Well, since GM lost billions over many years of high sales while selling a LOT to fleets, I'd be surprised if they were actually making anything on those sales.
  • m6userm6user Posts: 2,952
    Them and others as well. Could it be they were making $1000 profit when they needed to be making $2000 thus the huge losses? I don't know the answer but selling any item that is valued at $20-$30k for only a $100 margin doesn't make sense. I just think there is obviously a lot more to the equation than simply selling for a loss to rental fleets to keep the presses running.
  • acdiiacdii Posts: 753
    Ford Crown Vic's are only sold to Fleet, a regular consumer can no longer purchase them, so 100% of all CV's are fleet sales. Police and taxi mostly, the rest corporation sales, and usually just stripper models. Those and I would say standard cab LB F150's would be the other majority of fleet sales. When you consider how many police departments still use the CV as their #1 cruiser, that adds up to a lot of sales, and it wouldn't surprise me if a lot of departments are hording them since 2012 is the last year they will be produced. The beauty of the CV is the parts are interchangeable from year to year, a fender from an 07 will still fit a10. A lot of barns store up these parts inventories for the CV, and once they are no longer available, well, they will try to keep them going as long as they can. Look how many years the Checkers were on the road after they were no longer made, some are still being used.

    I found the sales figures, link title

    Crown vic sales were up 91% between 2009 and 2010. Taurus sales jumped up 121%, but those aren't broken down between consumer and fleet. March 2011 sales figures for the CV are at 6176 compared to last year at 3223 units sold. To date this year 14620 have been sold. Those are all Fleet sales. In addition a lot of Town Cars are also sold to fleets. What I didn't see in those numbers above, is that just Ford, or is Mercury, Lincoln, and Volvo included in those fleet sales figures?
  • aviboy97aviboy97 Posts: 3,159
    edited May 2011
    2009 and 2010? This is 2011, last time I checked.

    We just finished 1Q in 2011. I think Q3 2010 is valid. If you would like to share evidence that shows a different trend for 2011, I'm listening....
  • aviboy97aviboy97 Posts: 3,159
    I just think there is obviously a lot more to the equation than simply selling for a loss to rental fleets to keep the presses running.

    I think we would be shocked if we saw what it actually costs to build a car. The number would be surprisingly low.

    My guess is it costs $10,000 or less to manufacturer a Chevy Malibu valued at $20,000, not counting R&D
  • akirbyakirby Posts: 7,666
    There are 3 types of fleet sales.

    Commercial - work trucks, government vehicles, etc. These are long term owners and make good profit. The only discounts are usually for volume purchases.

    Normal rental fleet sales. These are typically higher end vehicles or at least nicely equipped vehicles - not stippers. They're not sold at big discounts and they're not sold in high volume so they don't flood the used car market. They're typically used for premium rentals.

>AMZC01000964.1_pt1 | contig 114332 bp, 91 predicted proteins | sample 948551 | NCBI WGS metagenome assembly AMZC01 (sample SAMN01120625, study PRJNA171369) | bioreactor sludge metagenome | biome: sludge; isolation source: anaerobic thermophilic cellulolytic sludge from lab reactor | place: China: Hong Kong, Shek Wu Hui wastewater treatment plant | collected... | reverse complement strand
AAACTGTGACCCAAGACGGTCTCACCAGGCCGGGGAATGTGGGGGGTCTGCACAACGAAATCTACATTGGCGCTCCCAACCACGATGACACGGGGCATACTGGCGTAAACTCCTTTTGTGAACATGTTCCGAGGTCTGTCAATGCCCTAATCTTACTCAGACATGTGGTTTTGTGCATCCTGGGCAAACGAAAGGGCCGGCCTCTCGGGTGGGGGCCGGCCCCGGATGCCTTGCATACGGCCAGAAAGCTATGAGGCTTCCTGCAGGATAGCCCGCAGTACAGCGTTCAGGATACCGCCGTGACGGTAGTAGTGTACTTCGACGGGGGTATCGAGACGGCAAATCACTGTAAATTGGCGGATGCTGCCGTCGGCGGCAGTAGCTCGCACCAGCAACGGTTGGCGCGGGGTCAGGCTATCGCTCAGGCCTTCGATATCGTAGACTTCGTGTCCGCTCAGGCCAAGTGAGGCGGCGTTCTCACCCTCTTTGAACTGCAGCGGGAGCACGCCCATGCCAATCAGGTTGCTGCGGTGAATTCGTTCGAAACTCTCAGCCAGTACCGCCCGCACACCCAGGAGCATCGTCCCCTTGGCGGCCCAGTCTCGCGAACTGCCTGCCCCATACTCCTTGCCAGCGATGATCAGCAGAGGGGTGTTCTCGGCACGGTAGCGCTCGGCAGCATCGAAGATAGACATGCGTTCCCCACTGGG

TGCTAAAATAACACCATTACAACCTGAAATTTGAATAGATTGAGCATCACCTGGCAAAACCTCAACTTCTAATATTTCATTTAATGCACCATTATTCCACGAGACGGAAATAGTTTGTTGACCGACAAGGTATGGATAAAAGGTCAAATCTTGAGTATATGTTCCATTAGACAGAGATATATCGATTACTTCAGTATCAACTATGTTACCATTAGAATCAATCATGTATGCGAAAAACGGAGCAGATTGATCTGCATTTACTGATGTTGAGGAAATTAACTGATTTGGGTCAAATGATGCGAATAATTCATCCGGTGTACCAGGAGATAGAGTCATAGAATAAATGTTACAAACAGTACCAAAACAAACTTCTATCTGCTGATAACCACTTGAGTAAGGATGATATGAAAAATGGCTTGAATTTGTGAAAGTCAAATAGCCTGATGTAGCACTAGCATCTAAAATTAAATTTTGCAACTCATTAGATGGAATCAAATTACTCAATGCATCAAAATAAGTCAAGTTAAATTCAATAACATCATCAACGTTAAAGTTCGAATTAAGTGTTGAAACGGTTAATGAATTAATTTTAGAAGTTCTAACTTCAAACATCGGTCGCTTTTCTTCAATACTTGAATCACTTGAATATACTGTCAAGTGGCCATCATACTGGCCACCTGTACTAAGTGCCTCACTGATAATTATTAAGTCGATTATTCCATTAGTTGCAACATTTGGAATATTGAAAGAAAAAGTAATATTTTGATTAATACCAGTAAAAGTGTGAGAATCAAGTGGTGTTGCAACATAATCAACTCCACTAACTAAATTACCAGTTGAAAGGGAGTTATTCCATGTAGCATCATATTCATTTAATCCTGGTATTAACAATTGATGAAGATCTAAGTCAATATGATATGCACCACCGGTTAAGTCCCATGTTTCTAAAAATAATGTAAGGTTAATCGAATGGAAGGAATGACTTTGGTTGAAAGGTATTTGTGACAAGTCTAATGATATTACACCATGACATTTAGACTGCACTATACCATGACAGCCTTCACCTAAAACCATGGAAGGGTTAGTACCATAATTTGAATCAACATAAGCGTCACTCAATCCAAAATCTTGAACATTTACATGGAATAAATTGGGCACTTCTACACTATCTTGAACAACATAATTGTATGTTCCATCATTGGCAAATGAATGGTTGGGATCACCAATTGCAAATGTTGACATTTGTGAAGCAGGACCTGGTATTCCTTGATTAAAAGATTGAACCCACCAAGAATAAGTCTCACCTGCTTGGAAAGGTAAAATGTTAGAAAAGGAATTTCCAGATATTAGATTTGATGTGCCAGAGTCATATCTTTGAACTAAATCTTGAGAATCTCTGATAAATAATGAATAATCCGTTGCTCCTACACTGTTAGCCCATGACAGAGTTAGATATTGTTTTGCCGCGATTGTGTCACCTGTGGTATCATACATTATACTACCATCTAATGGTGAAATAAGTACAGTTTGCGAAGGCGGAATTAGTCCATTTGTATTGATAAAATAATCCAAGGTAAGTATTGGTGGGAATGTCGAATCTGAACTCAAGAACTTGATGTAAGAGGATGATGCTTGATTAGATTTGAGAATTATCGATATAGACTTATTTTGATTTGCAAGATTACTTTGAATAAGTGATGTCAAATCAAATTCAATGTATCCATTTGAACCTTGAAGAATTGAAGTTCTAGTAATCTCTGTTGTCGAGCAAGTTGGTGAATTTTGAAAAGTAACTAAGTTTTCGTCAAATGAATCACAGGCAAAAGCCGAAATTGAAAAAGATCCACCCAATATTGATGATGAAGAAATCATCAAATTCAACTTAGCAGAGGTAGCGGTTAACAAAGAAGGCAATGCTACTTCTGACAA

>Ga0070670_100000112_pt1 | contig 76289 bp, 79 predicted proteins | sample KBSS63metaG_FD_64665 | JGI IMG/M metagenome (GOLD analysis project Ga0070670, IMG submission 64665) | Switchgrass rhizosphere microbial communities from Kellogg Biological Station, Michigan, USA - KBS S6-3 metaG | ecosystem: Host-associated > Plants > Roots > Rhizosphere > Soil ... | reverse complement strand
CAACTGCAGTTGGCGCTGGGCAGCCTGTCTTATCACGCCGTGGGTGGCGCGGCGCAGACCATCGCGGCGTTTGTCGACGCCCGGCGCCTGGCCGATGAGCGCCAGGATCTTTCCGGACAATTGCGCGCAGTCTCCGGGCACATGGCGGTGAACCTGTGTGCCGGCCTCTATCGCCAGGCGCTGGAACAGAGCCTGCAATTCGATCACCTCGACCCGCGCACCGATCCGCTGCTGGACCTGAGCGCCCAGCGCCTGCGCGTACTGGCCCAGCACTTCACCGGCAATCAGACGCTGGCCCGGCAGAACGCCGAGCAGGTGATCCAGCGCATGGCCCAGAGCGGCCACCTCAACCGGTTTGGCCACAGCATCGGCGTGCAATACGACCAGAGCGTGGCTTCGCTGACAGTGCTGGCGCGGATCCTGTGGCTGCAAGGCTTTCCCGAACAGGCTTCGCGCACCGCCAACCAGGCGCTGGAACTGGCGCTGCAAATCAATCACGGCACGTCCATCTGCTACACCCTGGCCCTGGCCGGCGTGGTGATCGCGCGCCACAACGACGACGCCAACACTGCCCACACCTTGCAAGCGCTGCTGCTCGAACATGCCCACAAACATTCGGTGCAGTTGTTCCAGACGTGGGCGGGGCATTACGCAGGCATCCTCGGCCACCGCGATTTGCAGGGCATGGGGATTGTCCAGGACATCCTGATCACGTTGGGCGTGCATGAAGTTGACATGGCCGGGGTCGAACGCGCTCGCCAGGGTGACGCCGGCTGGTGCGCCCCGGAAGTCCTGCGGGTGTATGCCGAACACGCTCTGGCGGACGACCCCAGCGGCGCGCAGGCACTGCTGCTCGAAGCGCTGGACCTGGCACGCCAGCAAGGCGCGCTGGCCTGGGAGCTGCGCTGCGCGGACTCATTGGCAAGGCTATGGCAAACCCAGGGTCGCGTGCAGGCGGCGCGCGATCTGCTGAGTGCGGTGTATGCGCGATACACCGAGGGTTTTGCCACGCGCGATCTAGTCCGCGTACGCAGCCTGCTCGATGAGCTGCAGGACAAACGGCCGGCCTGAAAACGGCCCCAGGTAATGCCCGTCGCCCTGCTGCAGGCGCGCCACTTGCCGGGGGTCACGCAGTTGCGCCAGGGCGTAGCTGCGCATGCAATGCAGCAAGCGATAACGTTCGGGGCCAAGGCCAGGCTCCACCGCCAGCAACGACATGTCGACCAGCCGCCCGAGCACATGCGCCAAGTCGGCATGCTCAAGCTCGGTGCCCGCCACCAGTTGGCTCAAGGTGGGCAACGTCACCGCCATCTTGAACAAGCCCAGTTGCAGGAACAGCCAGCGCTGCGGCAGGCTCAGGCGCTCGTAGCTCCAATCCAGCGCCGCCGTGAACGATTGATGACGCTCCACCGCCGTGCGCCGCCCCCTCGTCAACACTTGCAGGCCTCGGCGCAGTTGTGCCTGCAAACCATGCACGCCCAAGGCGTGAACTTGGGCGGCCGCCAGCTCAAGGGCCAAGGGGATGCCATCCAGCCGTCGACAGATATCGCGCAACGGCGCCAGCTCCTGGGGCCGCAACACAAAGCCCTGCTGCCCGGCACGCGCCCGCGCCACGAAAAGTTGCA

Rental fleet dumping - this is what Ford, GM and Chrysler used to do when they were overproducing - building more vehicles than they could sell at retail just to keep the factories running. When this happens the mfrs lose - they make little to no profit on the sales and they kill resale value.

    Ford no longer does fleet dumping. The crown vics and town cars are either going to livery service or police/government service. The remaining vehicles that do go to rental fleets are premium models at regular prices. Just go look at any Ford lot and you'll see that they've stopped overproducing vehicles. In fact - they're underproducing a lot of models.
  • backybacky Twin CitiesPosts: 18,682
    I already did, a few posts ago. You must have missed it.
  • lilengineerboylilengineerboy Posts: 4,116
    Commercial - work trucks, government vehicles, etc. These are long term owners and make good profit. The only discounts are usually for volume purchases.

    One of my roles has been to facilitate focus groups for OEMs to learn what fleet owners want from their vehicles. This is really important for trucks...understanding what up-fitters they use and for what equipment, what special use cases they have, etc. This influences product design (like the up-fitter power panel on F250 and modular racks on Transit Connect). My impression is if one customer is going to by a few hundred trucks, get them all out-fitted the same, and keep them for a while, its a pretty good customer to have.
  • plektoplekto Posts: 3,733
    Right. Because they make their profit on the out-fitting and modifications. But in the rental car industry, it's not like that at all. Take the Malibu. What percentage of fleet sales for that model are NOT rental companies? Probably less than 5%.

    That kills the model's resale values and image for virtually no profit.

    Of course, if you notice, most of GM's downsizing is from smaller fleet sales, which is a move in the right direction. They really should not care about rental companies any more than Porsche does. Let one of the "other" companies take up the slack.(with the emphasis that their cars are better quality/image and not rentals) If the company wants to buy some, they cough up full price like normal people.